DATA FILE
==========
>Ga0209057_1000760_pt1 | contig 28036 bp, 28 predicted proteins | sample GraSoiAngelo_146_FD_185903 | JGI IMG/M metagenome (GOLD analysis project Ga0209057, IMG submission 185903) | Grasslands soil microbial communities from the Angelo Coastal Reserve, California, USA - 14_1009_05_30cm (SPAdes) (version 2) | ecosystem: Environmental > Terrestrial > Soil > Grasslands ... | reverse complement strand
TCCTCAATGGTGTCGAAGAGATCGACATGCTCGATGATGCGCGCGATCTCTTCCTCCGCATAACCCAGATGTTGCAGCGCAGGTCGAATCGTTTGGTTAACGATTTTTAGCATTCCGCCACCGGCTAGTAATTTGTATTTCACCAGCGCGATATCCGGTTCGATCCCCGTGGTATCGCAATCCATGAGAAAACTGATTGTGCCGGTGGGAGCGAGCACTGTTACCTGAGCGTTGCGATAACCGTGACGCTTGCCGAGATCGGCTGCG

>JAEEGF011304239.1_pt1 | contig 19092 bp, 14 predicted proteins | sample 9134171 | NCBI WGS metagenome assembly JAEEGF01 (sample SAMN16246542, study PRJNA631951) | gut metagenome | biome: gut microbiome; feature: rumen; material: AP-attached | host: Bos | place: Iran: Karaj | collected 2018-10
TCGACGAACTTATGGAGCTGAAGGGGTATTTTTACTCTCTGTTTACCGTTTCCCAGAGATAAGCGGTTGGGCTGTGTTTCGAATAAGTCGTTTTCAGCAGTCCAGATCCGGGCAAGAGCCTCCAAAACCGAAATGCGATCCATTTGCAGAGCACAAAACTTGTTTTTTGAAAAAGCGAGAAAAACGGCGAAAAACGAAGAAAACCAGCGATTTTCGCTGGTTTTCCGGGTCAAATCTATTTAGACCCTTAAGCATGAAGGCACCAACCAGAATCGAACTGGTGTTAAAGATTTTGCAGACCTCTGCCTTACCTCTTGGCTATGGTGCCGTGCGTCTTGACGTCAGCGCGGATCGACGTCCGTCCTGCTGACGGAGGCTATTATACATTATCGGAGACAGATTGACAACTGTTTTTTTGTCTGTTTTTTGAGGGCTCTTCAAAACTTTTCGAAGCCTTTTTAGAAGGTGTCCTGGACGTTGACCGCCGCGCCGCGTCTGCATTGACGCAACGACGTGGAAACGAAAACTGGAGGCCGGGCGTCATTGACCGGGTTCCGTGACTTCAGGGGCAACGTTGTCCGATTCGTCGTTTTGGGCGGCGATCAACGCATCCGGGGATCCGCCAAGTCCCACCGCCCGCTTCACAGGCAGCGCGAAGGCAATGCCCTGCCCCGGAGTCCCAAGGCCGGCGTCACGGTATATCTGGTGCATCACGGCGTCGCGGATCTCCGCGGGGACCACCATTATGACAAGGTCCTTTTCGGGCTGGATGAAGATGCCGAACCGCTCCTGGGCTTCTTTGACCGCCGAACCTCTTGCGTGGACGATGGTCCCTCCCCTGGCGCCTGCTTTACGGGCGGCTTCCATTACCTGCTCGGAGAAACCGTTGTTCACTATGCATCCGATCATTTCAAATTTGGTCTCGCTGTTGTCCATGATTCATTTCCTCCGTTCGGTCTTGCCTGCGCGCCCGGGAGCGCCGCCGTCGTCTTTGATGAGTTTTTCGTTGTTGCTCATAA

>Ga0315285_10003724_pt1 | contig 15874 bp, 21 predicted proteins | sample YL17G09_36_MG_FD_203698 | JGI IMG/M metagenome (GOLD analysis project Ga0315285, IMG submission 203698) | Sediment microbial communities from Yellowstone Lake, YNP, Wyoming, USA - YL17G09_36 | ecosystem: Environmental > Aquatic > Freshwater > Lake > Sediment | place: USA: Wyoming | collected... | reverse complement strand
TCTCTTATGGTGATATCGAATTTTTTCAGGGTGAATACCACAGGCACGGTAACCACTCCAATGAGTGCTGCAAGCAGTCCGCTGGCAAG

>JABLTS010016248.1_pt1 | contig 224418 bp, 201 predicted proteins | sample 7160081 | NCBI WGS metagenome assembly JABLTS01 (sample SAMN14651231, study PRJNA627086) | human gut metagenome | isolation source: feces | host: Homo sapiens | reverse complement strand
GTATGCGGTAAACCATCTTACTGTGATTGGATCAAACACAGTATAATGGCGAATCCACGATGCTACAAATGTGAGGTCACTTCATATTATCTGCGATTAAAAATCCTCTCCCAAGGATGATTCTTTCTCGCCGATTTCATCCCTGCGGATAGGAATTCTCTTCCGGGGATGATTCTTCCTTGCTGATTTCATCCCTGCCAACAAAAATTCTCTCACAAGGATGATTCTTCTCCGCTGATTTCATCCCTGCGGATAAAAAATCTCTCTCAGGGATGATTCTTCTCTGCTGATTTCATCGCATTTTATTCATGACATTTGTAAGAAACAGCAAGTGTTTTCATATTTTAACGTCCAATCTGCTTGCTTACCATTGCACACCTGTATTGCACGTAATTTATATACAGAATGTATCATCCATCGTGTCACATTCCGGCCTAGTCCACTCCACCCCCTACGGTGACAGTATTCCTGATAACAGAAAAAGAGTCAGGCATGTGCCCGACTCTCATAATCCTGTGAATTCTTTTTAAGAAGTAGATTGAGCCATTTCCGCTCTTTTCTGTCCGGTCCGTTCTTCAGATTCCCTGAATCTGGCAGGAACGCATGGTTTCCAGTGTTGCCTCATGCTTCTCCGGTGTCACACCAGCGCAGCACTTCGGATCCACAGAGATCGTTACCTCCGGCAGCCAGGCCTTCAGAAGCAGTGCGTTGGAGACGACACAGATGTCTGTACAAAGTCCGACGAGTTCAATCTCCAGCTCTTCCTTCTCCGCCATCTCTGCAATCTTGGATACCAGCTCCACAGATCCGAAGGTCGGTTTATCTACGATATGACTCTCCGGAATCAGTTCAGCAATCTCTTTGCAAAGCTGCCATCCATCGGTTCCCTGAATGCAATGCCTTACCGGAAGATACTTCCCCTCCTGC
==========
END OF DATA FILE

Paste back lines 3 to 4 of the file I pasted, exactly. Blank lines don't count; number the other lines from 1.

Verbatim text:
>JAEEGF011304239.1_pt1 | contig 19092 bp, 14 predicted proteins | sample 9134171 | NCBI WGS metagenome assembly JAEEGF01 (sample SAMN16246542, study PRJNA631951) | gut metagenome | biome: gut microbiome; feature: rumen; material: AP-attached | host: Bos | place: Iran: Karaj | collected 2018-10
TCGACGAACTTATGGAGCTGAAGGGGTATTTTTACTCTCTGTTTACCGTTTCCCAGAGATAAGCGGTTGGGCTGTGTTTCGAATAAGTCGTTTTCAGCAGTCCAGATCCGGGCAAGAGCCTCCAAAACCGAAATGCGATCCATTTGCAGAGCACAAAACTTGTTTTTTGAAAAAGCGAGAAAAACGGCGAAAAACGAAGAAAACCAGCGATTTTCGCTGGTTTTCCGGGTCAAATCTATTTAGACCCTTAAGCATGAAGGCACCAACCAGAATCGAACTGGTGTTAAAGATTTTGCAGACCTCTGCCTTACCTCTTGGCTATGGTGCCGTGCGTCTTGACGTCAGCGCGGATCGACGTCCGTCCTGCTGACGGAGGCTATTATACATTATCGGAGACAGATTGACAACTGTTTTTTTGTCTGTTTTTTGAGGGCTCTTCAAAACTTTTCGAAGCCTTTTTAGAAGGTGTCCTGGACGTTGACCGCCGCGCCGCGTCTGCATTGACGCAACGACGTGGAAACGAAAACTGGAGGCCGGGCGTCATTGACCGGGTTCCGTGACTTCAGGGGCAACGTTGTCCGATTCGTCGTTTTGGGCGGCGATCAACGCATCCGGGGATCCGCCAAGTCCCACCGCCCGCTTCACAGGCAGCGCGAAGGCAATGCCCTGCCCCGGAGTCCCAAGGCCGGCGTCACGGTATATCTGGTGCATCACGGCGTCGCGGATCTCCGCGGGGACCACCATTATGACAAGGTCCTTTTCGGGCTGGATGAAGATGCCGAACCGCTCCTGGGCTTCTTTGACCGCCGAACCTCTTGCGTGGACGATGGTCCCTCCCCTGGCGCCTGCTTTACGGGCGGCTTCCATTACCTGCTCGGAGAAACCGTTGTTCACTATGCATCCGATCATTTCAAATTTGGTCTCGCTGTTGTCCATGATTCATTTCCTCCGTTCGGTCTTGCCTGCGCGCCCGGGAGCGCCGCCGTCGTCTTTGATGAGTTTTTCGTTGTTGCTCATAA